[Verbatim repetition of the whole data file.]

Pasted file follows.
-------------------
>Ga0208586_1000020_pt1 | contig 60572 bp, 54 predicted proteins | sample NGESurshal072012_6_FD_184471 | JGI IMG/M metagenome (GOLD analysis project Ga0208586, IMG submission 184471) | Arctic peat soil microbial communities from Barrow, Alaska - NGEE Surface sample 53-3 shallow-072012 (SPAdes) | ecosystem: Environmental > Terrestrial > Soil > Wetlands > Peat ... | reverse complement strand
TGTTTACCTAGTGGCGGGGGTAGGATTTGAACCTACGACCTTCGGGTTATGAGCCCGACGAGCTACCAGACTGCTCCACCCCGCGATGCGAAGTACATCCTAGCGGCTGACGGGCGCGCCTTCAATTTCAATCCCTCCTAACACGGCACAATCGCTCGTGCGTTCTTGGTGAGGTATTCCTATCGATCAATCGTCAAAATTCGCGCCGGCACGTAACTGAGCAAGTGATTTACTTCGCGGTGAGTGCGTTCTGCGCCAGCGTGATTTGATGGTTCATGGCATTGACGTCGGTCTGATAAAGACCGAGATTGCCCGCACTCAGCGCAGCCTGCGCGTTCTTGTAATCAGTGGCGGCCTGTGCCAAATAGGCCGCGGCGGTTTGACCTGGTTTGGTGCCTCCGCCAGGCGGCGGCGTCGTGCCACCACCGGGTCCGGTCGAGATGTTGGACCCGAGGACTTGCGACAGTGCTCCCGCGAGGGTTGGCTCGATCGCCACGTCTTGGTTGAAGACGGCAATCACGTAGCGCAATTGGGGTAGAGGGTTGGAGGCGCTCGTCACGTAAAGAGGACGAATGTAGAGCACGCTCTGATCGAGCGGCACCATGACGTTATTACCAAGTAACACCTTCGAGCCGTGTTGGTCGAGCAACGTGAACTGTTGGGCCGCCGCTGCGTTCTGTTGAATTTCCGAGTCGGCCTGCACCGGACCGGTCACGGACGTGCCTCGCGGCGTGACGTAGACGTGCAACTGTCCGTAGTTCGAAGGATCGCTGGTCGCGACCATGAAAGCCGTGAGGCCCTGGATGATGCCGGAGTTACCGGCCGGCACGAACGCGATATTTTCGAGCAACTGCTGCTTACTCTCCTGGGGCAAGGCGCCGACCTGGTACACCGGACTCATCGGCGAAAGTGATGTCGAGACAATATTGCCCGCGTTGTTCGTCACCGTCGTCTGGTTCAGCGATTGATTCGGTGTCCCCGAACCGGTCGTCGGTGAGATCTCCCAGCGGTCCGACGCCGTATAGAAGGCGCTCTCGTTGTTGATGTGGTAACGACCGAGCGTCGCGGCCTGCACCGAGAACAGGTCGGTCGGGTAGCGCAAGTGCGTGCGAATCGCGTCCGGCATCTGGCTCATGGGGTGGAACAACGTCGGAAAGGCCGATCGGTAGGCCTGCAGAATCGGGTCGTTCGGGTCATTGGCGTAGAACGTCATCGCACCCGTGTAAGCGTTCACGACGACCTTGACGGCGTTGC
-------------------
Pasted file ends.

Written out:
>Ga0208586_1000020_pt1 | contig 60572 bp, 54 predicted proteins | sample NGESurshal072012_6_FD_184471 | JGI IMG/M metagenome (GOLD analysis project Ga0208586, IMG submission 184471) | Arctic peat soil microbial communities from Barrow, Alaska - NGEE Surface sample 53-3 shallow-072012 (SPAdes) | ecosystem: Environmental > Terrestrial > Soil > Wetlands > Peat ... | reverse complement strand
TGTTTACCTAGTGGCGGGGGTAGGATTTGAACCTACGACCTTCGGGTTATGAGCCCGACGAGCTACCAGACTGCTCCACCCCGCGATGCGAAGTACATCCTAGCGGCTGACGGGCGCGCCTTCAATTTCAATCCCTCCTAACACGGCACAATCGCTCGTGCGTTCTTGGTGAGGTATTCCTATCGATCAATCGTCAAAATTCGCGCCGGCACGTAACTGAGCAAGTGATTTACTTCGCGGTGAGTGCGTTCTGCGCCAGCGTGATTTGATGGTTCATGGCATTGACGTCGGTCTGATAAAGACCGAGATTGCCCGCACTCAGCGCAGCCTGCGCGTTCTTGTAATCAGTGGCGGCCTGTGCCAAATAGGCCGCGGCGGTTTGACCTGGTTTGGTGCCTCCGCCAGGCGGCGGCGTCGTGCCACCACCGGGTCCGGTCGAGATGTTGGACCCGAGGACTTGCGACAGTGCTCCCGCGAGGGTTGGCTCGATCGCCACGTCTTGGTTGAAGACGGCAATCACGTAGCGCAATTGGGGTAGAGGGTTGGAGGCGCTCGTCACGTAAAGAGGACGAATGTAGAGCACGCTCTGATCGAGCGGCACCATGACGTTATTACCAAGTAACACCTTCGAGCCGTGTTGGTCGAGCAACGTGAACTGTTGGGCCGCCGCTGCGTTCTGTTGAATTTCCGAGTCGGCCTGCACCGGACCGGTCACGGACGTGCCTCGCGGCGTGACGTAGACGTGCAACTGTCCGTAGTTCGAAGGATCGCTGGTCGCGACCATGAAAGCCGTGAGGCCCTGGATGATGCCGGAGTTACCGGCCGGCACGAACGCGATATTTTCGAGCAACTGCTGCTTACTCTCCTGGGGCAAGGCGCCGACCTGGTACACCGGACTCATCGGCGAAAGTGATGTCGAGACAATATTGCCCGCGTTGTTCGTCACCGTCGTCTGGTTCAGCGATTGATTCGGTGTCCCCGAACCGGTCGTCGGTGAGATCTCCCAGCGGTCCGACGCCGTATAGAAGGCGCTCTCGTTGTTGATGTGGTAACGACCGAGCGTCGCGGCCTGCACCGAGAACAGGTCGGTCGGGTAGCGCAAGTGCGTGCGAATCGCGTCCGGCATCTGGCTCATGGGGTGGAACAACGTCGGAAAGGCCGATCGGTAGGCCTGCAGAATCGGGTCGTTCGGGTCATTGGCGTAGAACGTCATCGCACCCGTGTAAGCGTTCACGACGACCTTGACGGCGTTGC